Fictionaut has always offered the invaluable opportunity to share, learn, and connect with other writers. It is my belief that the fruit produced can only be spoiled by the assumption that any one person has more potential, more talent, or greater gifts than any other contributing member. What sums each of us up uniquely is our particular process of filtering input and forming output. We must gather our tools one by one, work with them until they are available to use and apply them with a grip that has formed to fit only our own hand.
Whichever platform of language we choose to communicate with must be mastered, thereby allowing the knowledge of just how far the rules can be bent, or when they should be broken. More so, we must always feed on new input and master the ability to interpret the sounds that resonate from the gut. The greatest story that any one writer can craft is one based on his or her own experience, perspective, and voice. To temper the tone of your voice in order to please the ears of your reader is a terrible mistake. With all of that, I tell you humbly that I am master of nothing other than the ability to be completely consumed by a well-wrought story, considered thus solely by my own opinion, for what it’s worth.
Whenever I begin reading a piece, I am aware of the fact that there are words arranged on a page. I am aware of my senses, which have nothing directly to do with what I am reading, but affect the purity of the attention being paid to the words. I am also thinking about the fact that I am thinking about the fact that I am reading, and truth be told, saying to myself, “I hope this doesn’t suck. Dear God, please let this be brilliant.” As a reader, I am either lazy or persnickety. Never fussy, but I gotta be grabbed in the first few lines. I want to have my heart broken, my face smashed in, my pulse changed. I want to be inspired, destroyed, or both.
The titles I selected were only a few that I enjoyed and with little time to read as much as I would have liked to. Mind your business. Live bravely. Fuck the rules. Write it down.
Here, the narrative finds you wherever you’re at, takes a seat on your shoulder, and tells you a story — rather, points out a story unfolding. The voice in this piece is simple and easy, which is key to making the story accessible so that the reader is taken directly into the middle of the scene, without the scant awareness that there are words being read. Quite simply, this is the mark of a great storyteller.
I like this piece because of its quirk. There is an odd slant, slight enough to be noticed, but not to the extent that I could not connect. I was drawn by curiosity to know these characters. That last paragraph caused me to consider myself in her situation. Nicely done.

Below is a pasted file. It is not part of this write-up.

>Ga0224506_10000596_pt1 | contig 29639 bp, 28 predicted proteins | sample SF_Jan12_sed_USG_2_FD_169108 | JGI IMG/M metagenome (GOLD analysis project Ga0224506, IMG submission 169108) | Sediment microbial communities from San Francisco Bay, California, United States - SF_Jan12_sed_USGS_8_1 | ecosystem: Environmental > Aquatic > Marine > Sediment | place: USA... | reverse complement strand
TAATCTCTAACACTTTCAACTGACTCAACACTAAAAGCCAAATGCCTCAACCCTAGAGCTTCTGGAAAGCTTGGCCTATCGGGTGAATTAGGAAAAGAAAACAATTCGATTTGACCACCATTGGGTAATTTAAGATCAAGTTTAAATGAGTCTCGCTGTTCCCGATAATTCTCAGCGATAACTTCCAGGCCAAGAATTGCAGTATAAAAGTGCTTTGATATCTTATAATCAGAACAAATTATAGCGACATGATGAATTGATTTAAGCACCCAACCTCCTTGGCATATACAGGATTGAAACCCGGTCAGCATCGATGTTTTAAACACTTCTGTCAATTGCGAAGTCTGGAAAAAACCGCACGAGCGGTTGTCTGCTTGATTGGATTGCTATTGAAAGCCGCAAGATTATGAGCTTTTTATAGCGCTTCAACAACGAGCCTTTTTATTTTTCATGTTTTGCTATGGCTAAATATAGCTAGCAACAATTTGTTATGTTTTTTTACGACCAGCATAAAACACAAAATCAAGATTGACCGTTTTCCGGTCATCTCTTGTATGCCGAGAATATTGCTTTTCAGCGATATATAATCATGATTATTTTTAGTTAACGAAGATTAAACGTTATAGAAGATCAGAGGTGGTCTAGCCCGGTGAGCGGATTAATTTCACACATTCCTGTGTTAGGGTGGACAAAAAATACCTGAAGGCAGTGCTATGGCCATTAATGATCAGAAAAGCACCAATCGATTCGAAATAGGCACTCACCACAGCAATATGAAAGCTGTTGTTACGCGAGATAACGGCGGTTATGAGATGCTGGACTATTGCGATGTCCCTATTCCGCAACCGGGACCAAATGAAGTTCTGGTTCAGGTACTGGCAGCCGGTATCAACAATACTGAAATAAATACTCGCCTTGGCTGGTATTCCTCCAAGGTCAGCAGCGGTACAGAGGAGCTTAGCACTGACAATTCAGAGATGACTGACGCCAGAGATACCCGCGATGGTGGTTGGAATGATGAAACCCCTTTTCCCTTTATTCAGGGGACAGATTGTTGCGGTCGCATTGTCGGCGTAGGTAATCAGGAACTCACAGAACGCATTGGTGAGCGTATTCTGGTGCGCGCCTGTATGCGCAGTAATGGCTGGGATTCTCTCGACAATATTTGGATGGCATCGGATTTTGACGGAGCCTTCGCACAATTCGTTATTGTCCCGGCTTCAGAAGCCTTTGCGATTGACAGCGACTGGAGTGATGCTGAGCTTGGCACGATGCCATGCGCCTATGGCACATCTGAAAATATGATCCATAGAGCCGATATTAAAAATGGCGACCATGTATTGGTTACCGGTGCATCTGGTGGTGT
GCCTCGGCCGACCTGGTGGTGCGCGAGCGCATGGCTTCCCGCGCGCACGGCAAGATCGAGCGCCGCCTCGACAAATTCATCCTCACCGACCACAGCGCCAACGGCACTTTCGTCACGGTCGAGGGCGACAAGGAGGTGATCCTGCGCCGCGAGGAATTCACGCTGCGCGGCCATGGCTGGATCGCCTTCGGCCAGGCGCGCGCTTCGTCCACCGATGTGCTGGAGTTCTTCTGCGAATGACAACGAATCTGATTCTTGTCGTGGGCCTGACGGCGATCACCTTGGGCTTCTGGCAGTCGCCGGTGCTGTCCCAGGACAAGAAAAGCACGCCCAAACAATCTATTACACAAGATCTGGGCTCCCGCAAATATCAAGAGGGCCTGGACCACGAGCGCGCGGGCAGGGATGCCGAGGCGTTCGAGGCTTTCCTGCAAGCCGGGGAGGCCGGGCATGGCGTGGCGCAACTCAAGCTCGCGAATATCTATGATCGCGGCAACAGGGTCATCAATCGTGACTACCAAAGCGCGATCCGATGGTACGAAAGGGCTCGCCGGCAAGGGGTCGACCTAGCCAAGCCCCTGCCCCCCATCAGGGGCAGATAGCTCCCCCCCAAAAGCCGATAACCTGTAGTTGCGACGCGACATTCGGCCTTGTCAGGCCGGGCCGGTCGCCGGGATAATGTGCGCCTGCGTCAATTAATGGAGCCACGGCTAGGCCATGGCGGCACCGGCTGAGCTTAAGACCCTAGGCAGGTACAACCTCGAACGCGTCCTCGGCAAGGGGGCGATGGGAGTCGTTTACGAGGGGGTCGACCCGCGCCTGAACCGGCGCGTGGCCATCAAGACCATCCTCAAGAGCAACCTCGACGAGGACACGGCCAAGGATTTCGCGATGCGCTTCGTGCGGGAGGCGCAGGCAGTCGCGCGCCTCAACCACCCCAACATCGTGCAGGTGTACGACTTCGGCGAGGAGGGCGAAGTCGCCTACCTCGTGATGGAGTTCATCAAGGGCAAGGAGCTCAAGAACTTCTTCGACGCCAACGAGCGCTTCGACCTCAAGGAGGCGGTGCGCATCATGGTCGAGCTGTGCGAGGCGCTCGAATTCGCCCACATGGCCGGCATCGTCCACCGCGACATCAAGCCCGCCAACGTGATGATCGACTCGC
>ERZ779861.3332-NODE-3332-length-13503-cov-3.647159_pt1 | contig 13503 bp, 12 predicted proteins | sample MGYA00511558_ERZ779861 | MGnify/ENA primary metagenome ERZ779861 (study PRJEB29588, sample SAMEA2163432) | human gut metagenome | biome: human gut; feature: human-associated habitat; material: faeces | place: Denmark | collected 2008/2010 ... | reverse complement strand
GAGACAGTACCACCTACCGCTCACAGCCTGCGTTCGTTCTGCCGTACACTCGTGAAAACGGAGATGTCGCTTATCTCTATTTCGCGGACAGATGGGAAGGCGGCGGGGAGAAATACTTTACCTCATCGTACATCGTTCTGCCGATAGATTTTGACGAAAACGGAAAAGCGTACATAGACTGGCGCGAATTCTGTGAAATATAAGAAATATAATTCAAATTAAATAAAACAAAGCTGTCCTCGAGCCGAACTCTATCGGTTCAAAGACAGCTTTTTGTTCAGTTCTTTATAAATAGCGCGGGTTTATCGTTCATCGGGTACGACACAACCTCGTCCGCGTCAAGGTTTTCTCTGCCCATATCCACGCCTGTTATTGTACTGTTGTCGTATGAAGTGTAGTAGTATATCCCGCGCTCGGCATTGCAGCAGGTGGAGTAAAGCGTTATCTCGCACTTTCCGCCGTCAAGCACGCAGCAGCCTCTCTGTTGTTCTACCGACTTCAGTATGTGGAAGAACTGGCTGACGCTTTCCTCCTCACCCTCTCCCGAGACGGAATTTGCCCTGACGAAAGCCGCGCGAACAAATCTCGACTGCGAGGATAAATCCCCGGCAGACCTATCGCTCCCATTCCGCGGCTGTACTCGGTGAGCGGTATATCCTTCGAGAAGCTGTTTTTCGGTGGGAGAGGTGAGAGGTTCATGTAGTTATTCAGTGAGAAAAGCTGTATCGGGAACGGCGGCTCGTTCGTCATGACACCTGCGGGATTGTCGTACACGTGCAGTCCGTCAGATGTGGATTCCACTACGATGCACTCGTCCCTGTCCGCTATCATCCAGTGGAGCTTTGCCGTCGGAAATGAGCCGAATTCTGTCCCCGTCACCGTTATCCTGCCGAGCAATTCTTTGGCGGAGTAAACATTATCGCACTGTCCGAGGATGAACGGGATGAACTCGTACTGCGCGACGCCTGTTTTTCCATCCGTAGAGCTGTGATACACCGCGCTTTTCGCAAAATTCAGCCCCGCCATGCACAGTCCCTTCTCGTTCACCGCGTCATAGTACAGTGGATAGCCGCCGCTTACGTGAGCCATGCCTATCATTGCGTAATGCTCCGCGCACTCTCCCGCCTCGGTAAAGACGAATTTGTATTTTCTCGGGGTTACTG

Consider these two lines:
“These days I’m sore afflicted with gout and the weight. She had them put the bed on bricks to stop the frame from collapse.”
There is a poetry to Claffey’s style. This can be dangerous. With the application of rhythm, alliteration, triplets, and the like, the writer runs the risk of losing the reader by spinning them off into fantasy or fancy. When well applied, these mechanisms become tools by which a deeper connection is attained. In the excerpt, Claffey presents two simple observations written with creative word choices. Granted, I find a certain beauty in the tone and accent of his native Irish tongue, but the point remains that when I read this piece aloud in my own voice, it flows effortlessly. An unknown nerve is struck. The story sticks. Fewer words are needed when words are well chosen.
There is simply no fucking around with this wonderful little piece. I want to write like that four-year-old boy. I want to slap his parents. They are the majority.
Again, I am rewarded with a perfect measure of quirk and an accessible level of brilliance.
A unique approach to telling a common story. Capped and personalized with the last sentence. A fine read!
Michael Dickes is a writer, composer, and filmmaker. His stories have been published in Southpaw Journal, Thrice Fiction, Metazen, Kerouac’s Dog Magazine, Thunderclap Press, Apocrypha & Abstractions, Connotation Press, Thumbnail, THIS Literary Magazine, Blue Five Notebook, Riff Raff, Duality, The Istanbul Literary Review, and others. His songs have been featured in film, TV, and radio. He is founding editor of Awkword Paper Cut. More information about Michael can be found at www.michaeldickes.weebly.com
Editor’s Eye is curated by Michelle Elvy (Fictionaut profile here). She writes and edits every day at michelleelvy.com, and readers can also find her editing Blue Five Notebook (with Sam Rasnake) and Flash Frontier.